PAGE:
The customer case studies seen here describe actual outcomes experienced by Global Partners Training clients whose team members have completed our enhanced customer relationship training. By asking participants to connect lessons learned in their training to real-world results, we bring to life compelling anecdotes that illustrate how our leading-edge training can unlock value for you and your customers.
A field service engineer in Korea was facing a very upset customer who needed replacement parts that were no longer manufactured. Using active listening skills, the field service engineer determined that the root cause of the customer’s frustration was actually his need to increase the power of his equipment. The engineer was then able to solve the problem by offering alternative new equipment that was actually cheaper than the requested parts.
Not only was the customer very thankful to get the extra power they needed at a price lower than what the parts would have cost, they were able to avoid stopping production to modify their equipment. And the equipment supplier made a six-figure sale of new equipment.
The Germany-based customer of a telecom network provider was demanding expanded scope and risk for an ongoing project, but was unwilling to pay for the additional work. By applying communication techniques learned in training to get to the heart of deeper customer issues, needs and goals, the service manager realized that the customer’s real concern was about financing, and that they would be willing to pay for the additional scope as long as the supplier could help finance the costs. This realization enabled the supplier and the customer to reach common ground and move forward to close a half-million dollar deal.
A sales account manager and field service manager were meeting with a key industrial equipment supplier customer in the U.S. to discuss the final details of a large capital equipment purchase, when the leader of the customer team said: “This all sounds pretty complete. We just have a few questions that we want to talk over before we give you our final decision.”
Thinking that the customer wanted a moment alone with his team, the sales account manager said to his field service colleague, “Why don’t we step out and let them have their discussion?” But the customer surprised the account manager by responding, “No, if you wouldn’t mind leaving us for a moment; we want to talk about these issues with him,” indicating the field service manager.
One of the great advantages of prioritizing customer focus in your business dealings is that it helps you be more proactive — even to the point of being able to anticipate problems that a customer is likely to encounter and then solving them without being asked. Here’s a current example, now that the COVID-19 pandemic is causing problems and complications with what used to be routine processes.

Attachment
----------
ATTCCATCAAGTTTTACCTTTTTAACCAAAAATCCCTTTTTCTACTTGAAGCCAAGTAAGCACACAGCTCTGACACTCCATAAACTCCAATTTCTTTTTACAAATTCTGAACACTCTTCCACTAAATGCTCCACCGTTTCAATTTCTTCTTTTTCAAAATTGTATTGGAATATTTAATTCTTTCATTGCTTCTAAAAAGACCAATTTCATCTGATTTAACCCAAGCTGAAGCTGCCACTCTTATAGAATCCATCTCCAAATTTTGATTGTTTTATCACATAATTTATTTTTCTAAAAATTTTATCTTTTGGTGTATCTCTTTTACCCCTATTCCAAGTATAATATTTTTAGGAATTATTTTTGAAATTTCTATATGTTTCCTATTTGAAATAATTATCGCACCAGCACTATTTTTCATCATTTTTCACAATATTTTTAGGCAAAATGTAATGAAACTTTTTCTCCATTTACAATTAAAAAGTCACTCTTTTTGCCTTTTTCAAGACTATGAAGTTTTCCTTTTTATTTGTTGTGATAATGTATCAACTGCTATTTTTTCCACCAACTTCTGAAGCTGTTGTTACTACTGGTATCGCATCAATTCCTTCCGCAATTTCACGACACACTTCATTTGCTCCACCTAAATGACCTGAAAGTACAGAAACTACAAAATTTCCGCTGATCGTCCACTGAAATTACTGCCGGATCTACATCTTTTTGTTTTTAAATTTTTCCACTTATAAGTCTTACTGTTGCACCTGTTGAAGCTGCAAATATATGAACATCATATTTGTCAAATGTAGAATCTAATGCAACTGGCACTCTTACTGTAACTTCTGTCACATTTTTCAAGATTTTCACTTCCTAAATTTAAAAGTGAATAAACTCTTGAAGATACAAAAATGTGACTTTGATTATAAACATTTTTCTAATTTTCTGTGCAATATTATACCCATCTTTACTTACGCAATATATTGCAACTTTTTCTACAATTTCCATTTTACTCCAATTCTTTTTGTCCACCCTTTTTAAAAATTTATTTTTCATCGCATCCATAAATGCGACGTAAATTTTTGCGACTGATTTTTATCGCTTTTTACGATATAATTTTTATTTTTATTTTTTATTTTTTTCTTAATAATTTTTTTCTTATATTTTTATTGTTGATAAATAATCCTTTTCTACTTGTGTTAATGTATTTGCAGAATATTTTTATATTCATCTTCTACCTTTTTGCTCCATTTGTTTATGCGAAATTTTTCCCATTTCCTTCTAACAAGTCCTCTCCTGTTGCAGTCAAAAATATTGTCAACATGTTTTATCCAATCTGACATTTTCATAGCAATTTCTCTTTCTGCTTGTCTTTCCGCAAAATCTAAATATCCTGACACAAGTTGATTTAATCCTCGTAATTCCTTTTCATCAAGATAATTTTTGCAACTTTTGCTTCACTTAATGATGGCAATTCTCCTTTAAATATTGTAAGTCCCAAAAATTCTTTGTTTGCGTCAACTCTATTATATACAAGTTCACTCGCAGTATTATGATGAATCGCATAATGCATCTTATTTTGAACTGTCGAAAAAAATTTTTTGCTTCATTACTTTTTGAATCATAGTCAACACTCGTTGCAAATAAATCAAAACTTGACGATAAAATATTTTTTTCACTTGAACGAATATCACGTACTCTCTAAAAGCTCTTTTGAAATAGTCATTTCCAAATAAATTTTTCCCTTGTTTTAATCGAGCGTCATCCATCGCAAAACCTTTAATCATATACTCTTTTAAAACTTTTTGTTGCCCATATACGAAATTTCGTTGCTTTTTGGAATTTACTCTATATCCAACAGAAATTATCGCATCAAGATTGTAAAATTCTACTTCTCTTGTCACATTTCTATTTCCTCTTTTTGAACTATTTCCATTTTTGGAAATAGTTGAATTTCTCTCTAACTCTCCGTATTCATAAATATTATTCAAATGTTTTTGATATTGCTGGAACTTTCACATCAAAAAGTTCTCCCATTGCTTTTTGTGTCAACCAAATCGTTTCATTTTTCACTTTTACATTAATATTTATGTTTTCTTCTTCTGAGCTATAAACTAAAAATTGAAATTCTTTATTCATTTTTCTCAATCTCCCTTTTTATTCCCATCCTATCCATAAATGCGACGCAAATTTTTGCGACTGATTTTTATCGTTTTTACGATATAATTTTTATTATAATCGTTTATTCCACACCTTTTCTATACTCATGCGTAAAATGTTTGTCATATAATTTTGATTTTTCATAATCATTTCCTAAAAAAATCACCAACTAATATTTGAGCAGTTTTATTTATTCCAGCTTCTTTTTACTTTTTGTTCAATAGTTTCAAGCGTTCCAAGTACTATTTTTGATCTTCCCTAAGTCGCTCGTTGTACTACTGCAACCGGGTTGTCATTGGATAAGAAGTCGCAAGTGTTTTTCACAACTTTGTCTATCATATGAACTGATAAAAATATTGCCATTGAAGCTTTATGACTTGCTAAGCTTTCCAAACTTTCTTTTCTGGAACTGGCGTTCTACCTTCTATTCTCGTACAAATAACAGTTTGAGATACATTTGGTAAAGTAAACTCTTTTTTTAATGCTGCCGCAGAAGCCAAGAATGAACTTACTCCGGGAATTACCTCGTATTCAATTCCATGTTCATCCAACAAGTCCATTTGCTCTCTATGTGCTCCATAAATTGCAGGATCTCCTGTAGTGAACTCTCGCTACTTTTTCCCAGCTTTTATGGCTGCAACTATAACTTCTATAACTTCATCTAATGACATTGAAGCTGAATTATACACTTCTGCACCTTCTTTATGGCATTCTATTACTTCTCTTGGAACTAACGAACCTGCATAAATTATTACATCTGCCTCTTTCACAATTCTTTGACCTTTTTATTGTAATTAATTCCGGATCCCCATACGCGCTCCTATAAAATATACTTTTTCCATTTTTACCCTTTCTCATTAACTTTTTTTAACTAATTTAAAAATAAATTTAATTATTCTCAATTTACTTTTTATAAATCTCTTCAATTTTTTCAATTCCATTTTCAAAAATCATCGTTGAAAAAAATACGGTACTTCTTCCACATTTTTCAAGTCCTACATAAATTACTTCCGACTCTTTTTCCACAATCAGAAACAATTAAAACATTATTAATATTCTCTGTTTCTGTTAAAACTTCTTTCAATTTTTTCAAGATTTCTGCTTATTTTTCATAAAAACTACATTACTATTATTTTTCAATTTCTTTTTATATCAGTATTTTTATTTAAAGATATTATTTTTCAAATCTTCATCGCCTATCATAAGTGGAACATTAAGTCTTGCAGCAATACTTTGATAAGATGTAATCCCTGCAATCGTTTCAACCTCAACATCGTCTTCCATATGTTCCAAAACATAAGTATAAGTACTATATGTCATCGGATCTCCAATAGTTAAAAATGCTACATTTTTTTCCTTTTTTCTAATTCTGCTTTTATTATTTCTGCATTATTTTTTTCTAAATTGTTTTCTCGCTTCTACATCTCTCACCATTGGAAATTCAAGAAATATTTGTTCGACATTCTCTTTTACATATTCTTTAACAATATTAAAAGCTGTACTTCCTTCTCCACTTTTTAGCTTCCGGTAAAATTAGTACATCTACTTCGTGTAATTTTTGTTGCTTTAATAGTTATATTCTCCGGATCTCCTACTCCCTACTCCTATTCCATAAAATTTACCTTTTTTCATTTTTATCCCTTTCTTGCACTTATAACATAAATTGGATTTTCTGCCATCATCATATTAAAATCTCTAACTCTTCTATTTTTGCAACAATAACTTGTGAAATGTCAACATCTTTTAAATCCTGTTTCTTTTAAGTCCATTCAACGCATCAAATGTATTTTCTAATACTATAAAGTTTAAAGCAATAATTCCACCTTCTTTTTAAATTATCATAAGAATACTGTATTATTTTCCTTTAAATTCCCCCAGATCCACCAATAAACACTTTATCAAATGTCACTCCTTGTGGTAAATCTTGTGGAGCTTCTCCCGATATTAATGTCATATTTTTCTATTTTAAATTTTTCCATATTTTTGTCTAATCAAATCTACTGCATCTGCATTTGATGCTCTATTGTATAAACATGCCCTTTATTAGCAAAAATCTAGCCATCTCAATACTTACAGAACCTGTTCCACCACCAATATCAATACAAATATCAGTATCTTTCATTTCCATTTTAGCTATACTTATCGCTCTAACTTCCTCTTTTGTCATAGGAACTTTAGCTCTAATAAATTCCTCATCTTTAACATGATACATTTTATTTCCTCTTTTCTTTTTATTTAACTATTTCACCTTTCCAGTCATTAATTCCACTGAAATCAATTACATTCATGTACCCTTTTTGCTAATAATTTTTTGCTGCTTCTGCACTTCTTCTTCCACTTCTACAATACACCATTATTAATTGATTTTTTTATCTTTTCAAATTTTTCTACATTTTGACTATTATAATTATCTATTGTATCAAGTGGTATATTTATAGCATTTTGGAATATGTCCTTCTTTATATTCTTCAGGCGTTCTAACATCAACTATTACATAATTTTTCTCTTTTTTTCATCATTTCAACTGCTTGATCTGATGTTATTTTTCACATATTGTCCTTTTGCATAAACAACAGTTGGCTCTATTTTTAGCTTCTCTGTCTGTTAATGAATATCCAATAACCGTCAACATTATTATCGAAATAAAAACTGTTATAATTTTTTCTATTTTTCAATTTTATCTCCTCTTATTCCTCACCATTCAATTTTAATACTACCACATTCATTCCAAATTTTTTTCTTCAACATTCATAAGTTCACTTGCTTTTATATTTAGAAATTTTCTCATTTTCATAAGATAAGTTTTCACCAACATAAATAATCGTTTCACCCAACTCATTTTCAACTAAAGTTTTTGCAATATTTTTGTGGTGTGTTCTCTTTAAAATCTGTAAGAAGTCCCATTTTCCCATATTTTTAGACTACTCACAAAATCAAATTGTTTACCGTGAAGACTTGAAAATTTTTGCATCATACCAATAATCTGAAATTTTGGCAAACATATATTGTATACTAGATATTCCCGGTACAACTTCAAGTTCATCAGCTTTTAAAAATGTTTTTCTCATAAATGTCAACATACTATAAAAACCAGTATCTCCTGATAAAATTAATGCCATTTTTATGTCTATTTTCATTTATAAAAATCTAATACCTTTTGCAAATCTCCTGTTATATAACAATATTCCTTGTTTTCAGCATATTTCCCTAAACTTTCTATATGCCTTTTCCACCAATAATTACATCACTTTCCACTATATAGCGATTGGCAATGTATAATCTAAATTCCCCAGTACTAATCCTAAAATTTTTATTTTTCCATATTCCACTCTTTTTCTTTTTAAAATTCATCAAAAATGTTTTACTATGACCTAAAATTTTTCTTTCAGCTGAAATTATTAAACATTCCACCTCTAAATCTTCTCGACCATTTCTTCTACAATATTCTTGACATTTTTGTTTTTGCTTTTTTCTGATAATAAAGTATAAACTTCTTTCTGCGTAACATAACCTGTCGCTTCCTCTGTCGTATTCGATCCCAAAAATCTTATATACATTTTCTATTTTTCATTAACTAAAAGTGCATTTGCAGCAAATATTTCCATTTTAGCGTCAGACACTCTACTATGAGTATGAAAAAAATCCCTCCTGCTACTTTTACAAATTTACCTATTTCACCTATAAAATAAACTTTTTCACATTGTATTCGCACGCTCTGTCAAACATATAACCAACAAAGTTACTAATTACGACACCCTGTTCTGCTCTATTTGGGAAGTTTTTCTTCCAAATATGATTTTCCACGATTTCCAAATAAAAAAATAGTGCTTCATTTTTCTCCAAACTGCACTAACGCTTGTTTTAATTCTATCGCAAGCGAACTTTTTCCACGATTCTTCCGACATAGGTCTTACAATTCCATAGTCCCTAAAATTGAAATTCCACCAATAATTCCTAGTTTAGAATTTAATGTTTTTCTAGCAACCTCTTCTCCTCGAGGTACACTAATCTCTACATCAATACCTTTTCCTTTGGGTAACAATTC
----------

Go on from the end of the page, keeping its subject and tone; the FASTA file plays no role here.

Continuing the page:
A laser manufacturer was working with a customer to replace older, proven systems with new technology. Built in Germany, the new equipment arrived during the early days of the pandemic in Shreveport, Louisiana, where installation was completed but training was not. However, the laser manufacturer’s service people were attuned to being customer focused. They proactively spent time with the customer’s people learning exactly what they knew and didn’t know about the new technology, and then tailoring a training and support program specifically to address the gaps in the customer’s knowledge. As a result, the customer avoided countless hours of lost manufacturing time due to not knowing how to operate the new equipment.
What happens to customer focus when the customer is being unreasonable? It becomes an opportunity to ask smart questions that uncover underlying issues. Here’s an example. A customer of a high-tech manufacturing equipment provider was demanding replacement of a machine because it could not perform at precisely the same level as a similar machine that was operating beyond its specifications. To the customer, this seemed like a reasonable request; but the supplier knew the reality was that the two machines could not perform at the same level if one of them was operating beyond spec.
Rather than simply insist that the customer accept this reality, the service supplier asked why it was so important that the two machines performed at the same level, then worked with the customer to find a solution that addressed his real issues. The resulting solution not only saved the supplier millions of dollars in equipment replacements, it also saved the customer from significant lost output while the new equipment was being installed.